Documentation refers to information that is needed to make use of your data. In practical terms, you should consider any documentation that relates to your data as part of your data.
The video below, which was developed as part of NIH's training modules for rigor and reproducibility, demonstrates what can happen when study procedures are not properly documented.
In general, you should maintain documentation at both the project level and the file level. The following examples are not meant to be an exhaustive list, but to illustrate the type of information you should try to document. Project level documentation includes information about the processes used throughout the project, including how you and your collaborators are collecting, organizing, and analyzing your data. File level documentation includes details related to individual files.
A good rule of thumb is to always document more than you think is necessary.
|Project Level Documentation||File Level Documentation|
|Context of data collection, including tools used.||The meaning of variable names and descriptions associated with a file.|
|Details of the data collection methodology.||The definitions of codes and classification schemes used in a file.|
|How data files are structured and organized.||How missing data is coded in a file (and why it is missing).|
|How data is validated/How quality assurance checks are completed.||The meaning of terms/acronyms in a file.|
|How data is manipulated or transformed from raw data through the data analysis process.||Details of the algorithms/processes used to transform specific files.|
|The software tools used (including versions).||Details about when files were changed and by whom.|
Documentation can be maintained in a variety of forms. Some common forms of documentation are:
Readme - A Readme file is a text file located in a project-related folder that describes the contents and structure of the folder and/or a dataset so that a researcher can locate the information they need.
Data Dictionary - Also known as a codebook, a data dictionary defines and describes the elements of a dataset so that it can be understood and used at a later date.
Protocol - A protocol describes the procedure(s) or method(s) used in the implementation of a research project or experiment.
Lab Notebook - For research groups that use them, lab notebooks are often the primary record of the research process. They are used to document hypotheses, experiments, analyses, and interpretations of experiments. For information about keeping a lab notebook, see this page from Stanford's Office of Technology Licensing.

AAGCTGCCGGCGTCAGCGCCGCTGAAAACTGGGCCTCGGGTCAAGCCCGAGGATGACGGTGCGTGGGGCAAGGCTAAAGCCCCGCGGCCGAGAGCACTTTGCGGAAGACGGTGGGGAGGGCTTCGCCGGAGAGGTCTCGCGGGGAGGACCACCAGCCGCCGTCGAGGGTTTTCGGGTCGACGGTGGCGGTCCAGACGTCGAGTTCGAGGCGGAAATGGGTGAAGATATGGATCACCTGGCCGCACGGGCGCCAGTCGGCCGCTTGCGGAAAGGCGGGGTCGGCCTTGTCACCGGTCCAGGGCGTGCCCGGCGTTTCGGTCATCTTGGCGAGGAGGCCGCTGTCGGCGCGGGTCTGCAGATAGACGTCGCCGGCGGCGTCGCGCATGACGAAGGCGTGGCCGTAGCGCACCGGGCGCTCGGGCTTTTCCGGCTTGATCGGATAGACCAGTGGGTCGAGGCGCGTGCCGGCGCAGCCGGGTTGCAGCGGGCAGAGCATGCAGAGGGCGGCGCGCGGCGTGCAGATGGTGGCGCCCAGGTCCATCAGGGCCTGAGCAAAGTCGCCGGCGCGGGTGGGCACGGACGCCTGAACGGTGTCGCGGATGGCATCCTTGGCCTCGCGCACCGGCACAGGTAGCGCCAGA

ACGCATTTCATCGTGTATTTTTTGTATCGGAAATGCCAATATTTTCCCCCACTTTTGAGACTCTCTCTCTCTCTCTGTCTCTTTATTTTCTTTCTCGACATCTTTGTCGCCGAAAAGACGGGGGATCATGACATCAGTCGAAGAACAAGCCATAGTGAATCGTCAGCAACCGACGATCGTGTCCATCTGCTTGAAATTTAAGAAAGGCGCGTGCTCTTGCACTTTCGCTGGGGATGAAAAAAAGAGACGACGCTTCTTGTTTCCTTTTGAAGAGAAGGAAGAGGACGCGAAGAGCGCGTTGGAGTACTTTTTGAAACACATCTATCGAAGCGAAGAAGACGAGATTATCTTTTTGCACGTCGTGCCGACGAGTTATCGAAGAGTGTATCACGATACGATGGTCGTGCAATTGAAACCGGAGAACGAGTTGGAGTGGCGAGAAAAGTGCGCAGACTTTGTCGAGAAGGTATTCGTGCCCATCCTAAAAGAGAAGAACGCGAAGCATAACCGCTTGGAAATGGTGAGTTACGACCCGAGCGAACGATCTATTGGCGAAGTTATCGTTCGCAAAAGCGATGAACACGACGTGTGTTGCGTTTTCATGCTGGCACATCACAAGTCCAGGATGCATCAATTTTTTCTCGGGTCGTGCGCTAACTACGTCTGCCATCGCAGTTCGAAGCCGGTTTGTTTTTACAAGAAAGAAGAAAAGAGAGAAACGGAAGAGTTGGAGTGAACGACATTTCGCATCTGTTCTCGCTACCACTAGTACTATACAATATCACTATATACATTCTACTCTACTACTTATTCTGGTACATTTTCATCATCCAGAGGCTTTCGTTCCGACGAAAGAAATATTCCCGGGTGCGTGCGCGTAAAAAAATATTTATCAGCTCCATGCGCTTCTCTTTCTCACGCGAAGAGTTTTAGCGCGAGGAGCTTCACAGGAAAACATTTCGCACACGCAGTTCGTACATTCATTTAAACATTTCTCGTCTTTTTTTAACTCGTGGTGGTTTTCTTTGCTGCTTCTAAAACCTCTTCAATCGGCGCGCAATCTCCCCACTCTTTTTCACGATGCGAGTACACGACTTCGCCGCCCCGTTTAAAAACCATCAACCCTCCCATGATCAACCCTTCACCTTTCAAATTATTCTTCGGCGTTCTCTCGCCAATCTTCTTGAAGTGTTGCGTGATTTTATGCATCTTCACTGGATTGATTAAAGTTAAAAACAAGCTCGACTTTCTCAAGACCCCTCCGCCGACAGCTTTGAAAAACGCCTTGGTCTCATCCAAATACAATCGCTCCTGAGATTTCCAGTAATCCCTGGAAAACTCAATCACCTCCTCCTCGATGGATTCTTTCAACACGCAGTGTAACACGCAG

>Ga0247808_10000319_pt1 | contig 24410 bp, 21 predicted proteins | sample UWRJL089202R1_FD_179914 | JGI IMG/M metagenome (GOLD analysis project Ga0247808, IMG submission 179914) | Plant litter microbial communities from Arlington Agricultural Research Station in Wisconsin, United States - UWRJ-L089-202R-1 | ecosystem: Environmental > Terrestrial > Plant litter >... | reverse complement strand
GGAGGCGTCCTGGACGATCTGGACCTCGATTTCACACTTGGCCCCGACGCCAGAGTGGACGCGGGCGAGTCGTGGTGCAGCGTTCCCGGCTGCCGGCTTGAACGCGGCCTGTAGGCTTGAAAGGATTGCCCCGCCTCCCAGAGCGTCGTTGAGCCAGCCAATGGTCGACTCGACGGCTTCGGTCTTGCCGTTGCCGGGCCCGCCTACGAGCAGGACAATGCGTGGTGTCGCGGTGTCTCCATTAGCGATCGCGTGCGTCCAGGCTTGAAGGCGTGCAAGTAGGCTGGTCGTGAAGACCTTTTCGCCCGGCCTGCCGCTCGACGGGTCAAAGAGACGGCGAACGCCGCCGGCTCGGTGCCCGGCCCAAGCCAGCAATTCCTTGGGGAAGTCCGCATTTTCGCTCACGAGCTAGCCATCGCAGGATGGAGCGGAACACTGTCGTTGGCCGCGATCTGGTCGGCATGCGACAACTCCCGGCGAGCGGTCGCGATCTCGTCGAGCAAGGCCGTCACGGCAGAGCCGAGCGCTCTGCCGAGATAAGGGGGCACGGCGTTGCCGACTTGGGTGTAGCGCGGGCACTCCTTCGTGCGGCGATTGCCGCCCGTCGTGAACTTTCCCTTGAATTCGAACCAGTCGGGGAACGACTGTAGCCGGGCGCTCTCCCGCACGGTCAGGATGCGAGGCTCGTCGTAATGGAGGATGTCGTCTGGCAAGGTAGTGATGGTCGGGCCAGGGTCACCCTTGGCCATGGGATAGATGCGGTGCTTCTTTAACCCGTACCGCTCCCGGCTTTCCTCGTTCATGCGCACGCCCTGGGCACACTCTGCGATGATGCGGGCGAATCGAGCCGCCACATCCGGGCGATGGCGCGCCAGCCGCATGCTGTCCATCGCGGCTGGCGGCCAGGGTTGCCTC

Metadata - Metadata is data about data. There are different types of metadata, including descriptive metadata (information about the content of your data), structural metadata (information about the physical structure of your data, including file format), and administrative metadata (information about how and when your data was created). Metadata often conforms to a specific scheme- a set of standardized rules about how the metadata is organized and used.
There are a variety of ways to maintain documentation related to your research. It can be as straightforward as developing a regular practice of documenting your process in a Google Document or as formal as maintaining a formal lab notebook.
If you need to maintain protocols, we strongly recommend a tool like protocols.io. Protocols.io allows you to create step-by-step detailed, interactive, and dynamic protocols that can be run on mobile or web. The premium version, which allows you to create both private and public protocols, is available to Stanford researchers free of charge (simply follow these instructions).
Using protocols.io, you can:
In the organization section, we discussed giving our data unique and descriptive names. The variable names do indeed give important information about what is in each column. However, additional information may still be necessary to understand the contents of the data and how it was collected and analyzed.
Below is a simple data dictionary for the file examplestudy_participant01_version01.csv. It includes the name of each variable in the file (which do not have spaces and special characters), the variables name written out in plain language, and information about the attributes of each variable (including units).
|day||day||The day (out of 5) the measure was collected. Days are consecutive.|
|temp_f||body temperature (Fahrenheit)||The body temperature of the participant, measured in degrees Fahrenheit. Body temperature was taken using a non-contact forehead thermometer|
|hr_rest||heart rate (resting)||The resting heart rate of the participant, measured in beats per minute. Heart rate was taken using a fingertip pulse oximeter.|
|spo2||Oxygen saturation||Pulsatile oxygen saturation, measured in percentage. Sp02 was taken using a fingertip pulse oximeter.|
This data dictionary does not contain information about the steps used to collect the data in this file, the software tools used to analyze the data, or other details that would be necessary to understand or build upon this data. Much of this information would be recorded in a protocol.
Again, a good rule of thumb is to document more than you think is necessary. Even if you think you'll remember what your variables represent, what procedures you applied, what software you used, and other details, document it all.